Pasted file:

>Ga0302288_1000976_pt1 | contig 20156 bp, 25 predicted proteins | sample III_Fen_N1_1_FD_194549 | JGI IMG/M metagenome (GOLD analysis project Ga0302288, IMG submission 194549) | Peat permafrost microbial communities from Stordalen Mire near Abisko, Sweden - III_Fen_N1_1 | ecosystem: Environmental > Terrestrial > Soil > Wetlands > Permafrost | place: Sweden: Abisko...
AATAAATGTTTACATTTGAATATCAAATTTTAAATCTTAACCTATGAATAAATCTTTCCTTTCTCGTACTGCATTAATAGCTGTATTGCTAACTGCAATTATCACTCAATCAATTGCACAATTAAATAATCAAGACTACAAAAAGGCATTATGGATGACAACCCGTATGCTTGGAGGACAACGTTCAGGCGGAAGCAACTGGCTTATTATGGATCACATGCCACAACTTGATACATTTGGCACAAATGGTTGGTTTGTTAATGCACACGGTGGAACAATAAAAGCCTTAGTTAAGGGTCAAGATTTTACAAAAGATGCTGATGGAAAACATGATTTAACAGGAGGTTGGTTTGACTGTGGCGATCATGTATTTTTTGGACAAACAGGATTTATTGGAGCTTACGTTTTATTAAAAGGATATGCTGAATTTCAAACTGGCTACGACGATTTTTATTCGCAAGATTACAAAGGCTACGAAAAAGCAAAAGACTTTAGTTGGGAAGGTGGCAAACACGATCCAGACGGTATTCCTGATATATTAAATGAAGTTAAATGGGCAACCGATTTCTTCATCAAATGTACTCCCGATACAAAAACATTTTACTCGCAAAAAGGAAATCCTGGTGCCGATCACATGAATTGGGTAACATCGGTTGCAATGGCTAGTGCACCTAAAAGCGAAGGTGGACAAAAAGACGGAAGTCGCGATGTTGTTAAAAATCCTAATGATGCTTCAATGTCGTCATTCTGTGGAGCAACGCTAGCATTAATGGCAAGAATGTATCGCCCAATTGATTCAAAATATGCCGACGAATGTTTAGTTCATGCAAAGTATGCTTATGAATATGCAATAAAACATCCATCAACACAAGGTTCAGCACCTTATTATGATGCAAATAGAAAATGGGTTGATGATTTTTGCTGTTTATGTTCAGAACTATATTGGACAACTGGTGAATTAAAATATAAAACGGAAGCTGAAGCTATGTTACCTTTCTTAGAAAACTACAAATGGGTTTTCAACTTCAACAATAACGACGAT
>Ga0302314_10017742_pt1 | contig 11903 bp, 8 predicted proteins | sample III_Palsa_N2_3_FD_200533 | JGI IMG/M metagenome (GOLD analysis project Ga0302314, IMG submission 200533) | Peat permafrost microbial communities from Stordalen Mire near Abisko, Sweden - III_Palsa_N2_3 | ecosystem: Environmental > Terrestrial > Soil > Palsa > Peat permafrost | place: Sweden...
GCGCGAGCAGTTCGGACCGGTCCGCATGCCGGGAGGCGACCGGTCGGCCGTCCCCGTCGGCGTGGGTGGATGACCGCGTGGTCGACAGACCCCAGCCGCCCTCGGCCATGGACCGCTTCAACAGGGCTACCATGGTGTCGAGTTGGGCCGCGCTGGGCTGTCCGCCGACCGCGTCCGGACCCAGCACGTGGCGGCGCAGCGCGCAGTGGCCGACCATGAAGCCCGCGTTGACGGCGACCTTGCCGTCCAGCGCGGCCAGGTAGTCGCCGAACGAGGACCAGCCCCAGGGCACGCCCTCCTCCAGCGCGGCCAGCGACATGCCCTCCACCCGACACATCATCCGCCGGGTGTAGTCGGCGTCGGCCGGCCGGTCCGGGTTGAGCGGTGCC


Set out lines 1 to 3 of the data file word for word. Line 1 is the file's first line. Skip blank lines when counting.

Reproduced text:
>Ga0302288_1000976_pt1 | contig 20156 bp, 25 predicted proteins | sample III_Fen_N1_1_FD_194549 | JGI IMG/M metagenome (GOLD analysis project Ga0302288, IMG submission 194549) | Peat permafrost microbial communities from Stordalen Mire near Abisko, Sweden - III_Fen_N1_1 | ecosystem: Environmental > Terrestrial > Soil > Wetlands > Permafrost | place: Sweden: Abisko...
AATAAATGTTTACATTTGAATATCAAATTTTAAATCTTAACCTATGAATAAATCTTTCCTTTCTCGTACTGCATTAATAGCTGTATTGCTAACTGCAATTATCACTCAATCAATTGCACAATTAAATAATCAAGACTACAAAAAGGCATTATGGATGACAACCCGTATGCTTGGAGGACAACGTTCAGGCGGAAGCAACTGGCTTATTATGGATCACATGCCACAACTTGATACATTTGGCACAAATGGTTGGTTTGTTAATGCACACGGTGGAACAATAAAAGCCTTAGTTAAGGGTCAAGATTTTACAAAAGATGCTGATGGAAAACATGATTTAACAGGAGGTTGGTTTGACTGTGGCGATCATGTATTTTTTGGACAAACAGGATTTATTGGAGCTTACGTTTTATTAAAAGGATATGCTGAATTTCAAACTGGCTACGACGATTTTTATTCGCAAGATTACAAAGGCTACGAAAAAGCAAAAGACTTTAGTTGGGAAGGTGGCAAACACGATCCAGACGGTATTCCTGATATATTAAATGAAGTTAAATGGGCAACCGATTTCTTCATCAAATGTACTCCCGATACAAAAACATTTTACTCGCAAAAAGGAAATCCTGGTGCCGATCACATGAATTGGGTAACATCGGTTGCAATGGCTAGTGCACCTAAAAGCGAAGGTGGACAAAAAGACGGAAGTCGCGATGTTGTTAAAAATCCTAATGATGCTTCAATGTCGTCATTCTGTGGAGCAACGCTAGCATTAATGGCAAGAATGTATCGCCCAATTGATTCAAAATATGCCGACGAATGTTTAGTTCATGCAAAGTATGCTTATGAATATGCAATAAAACATCCATCAACACAAGGTTCAGCACCTTATTATGATGCAAATAGAAAATGGGTTGATGATTTTTGCTGTTTATGTTCAGAACTATATTGGACAACTGGTGAATTAAAATATAAAACGGAAGCTGAAGCTATGTTACCTTTCTTAGAAAACTACAAATGGGTTTTCAACTTCAACAATAACGACGAT
>Ga0302314_10017742_pt1 | contig 11903 bp, 8 predicted proteins | sample III_Palsa_N2_3_FD_200533 | JGI IMG/M metagenome (GOLD analysis project Ga0302314, IMG submission 200533) | Peat permafrost microbial communities from Stordalen Mire near Abisko, Sweden - III_Palsa_N2_3 | ecosystem: Environmental > Terrestrial > Soil > Palsa > Peat permafrost | place: Sweden...